But in the same vain, the rich can afford to buy much more watches, houses, speeding fines, tax advice, simply quite anything… And while for all of these categories, the ease by which rich may be able to afford these relative to the poor, may be seen as unfair – after all, this is in what the possible unfairness of the distribution consists –, we acknowledge that these things ought to be charged a market price (our world becomes very difficult to govern if we systematically deviate from this principle). To except pollution from this system seems not only arbitrary and pointless, it also has bad consequences: The rich can pollute excessively even more easily if they’re not advised to at least also pay for offsetting their consumption’s negative impact. Offsetting implies at least a little bit of restraint in material consumption, whilst hoping for them to simply not consume their own wealth would just seem naive.
A final word is in order. One may rightly be afraid that the warm glow accompanying an offsetting of a few actions appeases people, and gives them a wrong feeling that after all, they’re ethical consumers, meaning they do not think more deeply about the broader consequences of their typical ‘western’ or consumerist lifestyle. After all, people tend to offset only individual categories of harm (e.g. CO2) on a limited fraction of their actions (e.g. holidays), while ignoring that they may leave equally bad or worse harms uncovered, and that they could actually use their purchasing power for much better causes (donations to poor or long-term societal improvements) than for their leisure and pleasure. And humans are notoriously biased by the few good actions they do, to feel good about themselves and not search deeper. Nevertheless, getting people to offset more and more of their harm is probably the best one can do and avoiding it most likely means we stop people from doing even just a minimum. After all, if we can be sure about one thing then it is this: The ingenuity of the human subconsciousness in finding cheap ways to feel good and anyways not worry too much about one’s consumption, means avoiding offsetting is unlikely to make humans think very deeply about how to morally improve their lives as dramatically as would so urgently be needed.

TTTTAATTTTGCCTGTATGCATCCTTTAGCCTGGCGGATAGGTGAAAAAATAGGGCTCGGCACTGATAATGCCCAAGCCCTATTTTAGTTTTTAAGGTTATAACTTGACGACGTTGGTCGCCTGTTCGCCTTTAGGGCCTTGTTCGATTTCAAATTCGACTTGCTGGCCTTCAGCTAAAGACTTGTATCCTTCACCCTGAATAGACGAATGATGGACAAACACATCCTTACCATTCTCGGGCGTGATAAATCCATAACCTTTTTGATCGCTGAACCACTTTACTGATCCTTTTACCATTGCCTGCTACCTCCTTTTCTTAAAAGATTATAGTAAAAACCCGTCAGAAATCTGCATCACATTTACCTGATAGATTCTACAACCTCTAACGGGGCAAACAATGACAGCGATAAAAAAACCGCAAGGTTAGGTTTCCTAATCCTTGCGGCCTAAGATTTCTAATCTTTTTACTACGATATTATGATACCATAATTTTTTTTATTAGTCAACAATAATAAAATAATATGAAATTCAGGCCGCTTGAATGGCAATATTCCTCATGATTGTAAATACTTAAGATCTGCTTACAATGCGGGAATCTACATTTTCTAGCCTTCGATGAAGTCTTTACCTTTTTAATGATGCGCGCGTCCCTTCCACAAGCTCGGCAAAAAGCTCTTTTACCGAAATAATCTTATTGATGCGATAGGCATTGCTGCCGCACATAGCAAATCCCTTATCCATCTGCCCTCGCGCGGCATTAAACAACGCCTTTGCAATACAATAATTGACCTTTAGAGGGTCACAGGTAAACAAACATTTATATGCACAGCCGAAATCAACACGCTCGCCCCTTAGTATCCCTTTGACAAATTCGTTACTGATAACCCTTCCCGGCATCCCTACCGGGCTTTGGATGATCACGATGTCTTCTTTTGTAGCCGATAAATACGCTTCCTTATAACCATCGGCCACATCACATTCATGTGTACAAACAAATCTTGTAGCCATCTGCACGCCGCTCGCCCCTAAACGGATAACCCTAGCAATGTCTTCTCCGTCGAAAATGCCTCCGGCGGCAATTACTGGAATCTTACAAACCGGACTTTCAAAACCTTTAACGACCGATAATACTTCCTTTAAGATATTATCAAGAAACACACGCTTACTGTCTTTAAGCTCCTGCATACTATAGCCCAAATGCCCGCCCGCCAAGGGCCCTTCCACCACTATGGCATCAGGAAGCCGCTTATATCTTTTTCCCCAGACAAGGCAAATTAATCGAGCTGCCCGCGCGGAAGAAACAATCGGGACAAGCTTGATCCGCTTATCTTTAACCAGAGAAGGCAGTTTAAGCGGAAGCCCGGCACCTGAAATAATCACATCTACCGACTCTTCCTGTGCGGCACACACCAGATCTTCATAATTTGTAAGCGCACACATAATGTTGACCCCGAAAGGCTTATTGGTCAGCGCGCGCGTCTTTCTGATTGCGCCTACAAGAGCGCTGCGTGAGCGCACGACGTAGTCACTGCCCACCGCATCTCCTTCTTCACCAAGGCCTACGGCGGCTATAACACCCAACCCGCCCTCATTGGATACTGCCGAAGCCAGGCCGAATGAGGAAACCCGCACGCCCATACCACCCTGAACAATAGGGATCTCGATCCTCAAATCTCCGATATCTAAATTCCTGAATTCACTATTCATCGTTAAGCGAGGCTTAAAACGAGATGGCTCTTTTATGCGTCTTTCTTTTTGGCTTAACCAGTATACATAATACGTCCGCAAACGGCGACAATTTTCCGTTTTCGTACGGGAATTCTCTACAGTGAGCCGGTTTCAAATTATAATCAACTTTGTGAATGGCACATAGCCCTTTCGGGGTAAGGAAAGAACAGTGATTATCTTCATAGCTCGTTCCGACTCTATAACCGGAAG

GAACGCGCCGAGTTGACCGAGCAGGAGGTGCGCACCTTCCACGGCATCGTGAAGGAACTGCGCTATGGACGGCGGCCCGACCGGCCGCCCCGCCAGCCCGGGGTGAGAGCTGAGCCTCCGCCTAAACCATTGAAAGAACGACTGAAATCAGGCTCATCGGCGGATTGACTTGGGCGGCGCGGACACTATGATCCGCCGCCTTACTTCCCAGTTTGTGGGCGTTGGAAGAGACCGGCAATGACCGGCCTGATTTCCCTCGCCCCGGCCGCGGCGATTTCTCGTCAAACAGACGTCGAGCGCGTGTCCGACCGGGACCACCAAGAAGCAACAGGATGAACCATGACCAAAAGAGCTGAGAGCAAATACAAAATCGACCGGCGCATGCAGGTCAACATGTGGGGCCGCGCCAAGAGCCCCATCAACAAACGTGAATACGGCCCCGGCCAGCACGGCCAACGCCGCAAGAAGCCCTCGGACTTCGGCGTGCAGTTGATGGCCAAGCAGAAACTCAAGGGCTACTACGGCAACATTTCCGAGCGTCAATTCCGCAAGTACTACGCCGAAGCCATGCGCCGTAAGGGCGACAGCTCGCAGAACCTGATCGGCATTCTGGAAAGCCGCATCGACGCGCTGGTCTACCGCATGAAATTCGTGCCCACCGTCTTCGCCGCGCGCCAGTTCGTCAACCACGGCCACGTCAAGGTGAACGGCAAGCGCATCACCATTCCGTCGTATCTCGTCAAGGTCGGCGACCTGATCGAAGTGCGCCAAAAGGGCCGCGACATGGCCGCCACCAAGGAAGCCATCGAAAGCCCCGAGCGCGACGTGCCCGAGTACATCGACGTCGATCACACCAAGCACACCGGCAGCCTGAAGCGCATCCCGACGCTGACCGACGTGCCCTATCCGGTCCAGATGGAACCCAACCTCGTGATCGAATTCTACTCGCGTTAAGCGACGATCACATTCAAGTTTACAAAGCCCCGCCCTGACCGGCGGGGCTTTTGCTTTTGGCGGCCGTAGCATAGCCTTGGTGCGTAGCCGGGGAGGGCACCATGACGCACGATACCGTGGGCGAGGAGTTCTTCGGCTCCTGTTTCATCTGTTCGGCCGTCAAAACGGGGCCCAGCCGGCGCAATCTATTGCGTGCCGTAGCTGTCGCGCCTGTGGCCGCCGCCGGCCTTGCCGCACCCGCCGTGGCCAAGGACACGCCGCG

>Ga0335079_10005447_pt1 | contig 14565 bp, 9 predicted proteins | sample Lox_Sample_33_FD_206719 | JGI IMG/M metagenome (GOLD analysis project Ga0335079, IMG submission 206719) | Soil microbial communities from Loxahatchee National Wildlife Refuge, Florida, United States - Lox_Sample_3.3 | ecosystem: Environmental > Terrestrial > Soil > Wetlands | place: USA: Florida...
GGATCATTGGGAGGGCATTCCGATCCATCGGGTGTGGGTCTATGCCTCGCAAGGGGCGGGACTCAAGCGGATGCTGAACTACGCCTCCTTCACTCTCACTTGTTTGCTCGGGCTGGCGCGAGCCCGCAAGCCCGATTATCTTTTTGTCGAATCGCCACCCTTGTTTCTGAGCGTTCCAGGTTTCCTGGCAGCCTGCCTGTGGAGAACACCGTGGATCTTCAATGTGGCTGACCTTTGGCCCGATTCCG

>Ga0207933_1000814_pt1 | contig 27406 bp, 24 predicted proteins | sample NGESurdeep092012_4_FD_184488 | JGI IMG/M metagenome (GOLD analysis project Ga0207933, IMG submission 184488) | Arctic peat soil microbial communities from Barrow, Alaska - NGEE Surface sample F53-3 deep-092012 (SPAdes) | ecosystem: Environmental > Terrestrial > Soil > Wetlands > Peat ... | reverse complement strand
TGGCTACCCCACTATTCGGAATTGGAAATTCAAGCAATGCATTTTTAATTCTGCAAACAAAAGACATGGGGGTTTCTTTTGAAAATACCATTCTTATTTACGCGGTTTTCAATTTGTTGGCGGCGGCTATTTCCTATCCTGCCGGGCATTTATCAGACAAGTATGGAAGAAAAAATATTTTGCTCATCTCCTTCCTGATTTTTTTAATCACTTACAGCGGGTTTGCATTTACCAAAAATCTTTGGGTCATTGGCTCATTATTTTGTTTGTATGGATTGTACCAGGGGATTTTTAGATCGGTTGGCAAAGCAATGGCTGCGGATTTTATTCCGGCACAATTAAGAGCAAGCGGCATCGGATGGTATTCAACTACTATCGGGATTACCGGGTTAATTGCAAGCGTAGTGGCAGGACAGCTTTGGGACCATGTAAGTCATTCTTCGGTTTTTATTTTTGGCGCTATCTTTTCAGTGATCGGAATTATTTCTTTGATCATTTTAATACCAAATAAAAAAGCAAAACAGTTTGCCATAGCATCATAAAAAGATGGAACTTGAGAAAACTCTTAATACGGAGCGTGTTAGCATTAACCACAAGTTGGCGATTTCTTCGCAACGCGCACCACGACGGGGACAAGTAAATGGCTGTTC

The actions we tend to offset, at least if not trivial in cost, do tend to represent a luxury, and in a world in peril and full of poverty, such luxuries must indeed be questioned. But as long as we are anyway nowhere close to seriously constrain our consumption overall, the alternative to offsetting is simply to consume – and plausible damage – even more. Offsetting key damages to the environment, to food-animals, or to whatever parts of our world, simply means alleviating our impact on the world at least a little bit, let’s not unnecessarily block this limited first step in the right direction.
Update 30 Nov 2016: A more lengthy discussion is found here: http://www.rationalreflection.net/can-we-offset-immorality/. I agree with that blog article that socially unaccepted & virtue-ethically problematic, say thus really ‘immoral’, practices may not be properly undone by compensation. However, for whatever one is doing, nothing seems to speak against the compensation itself: Trivially, it may often be better to forgo the bad act from the outset, but when – for whatever reason – this harming action isn’t avoided, that it be offset as good as possible seems to be the least one could hope for.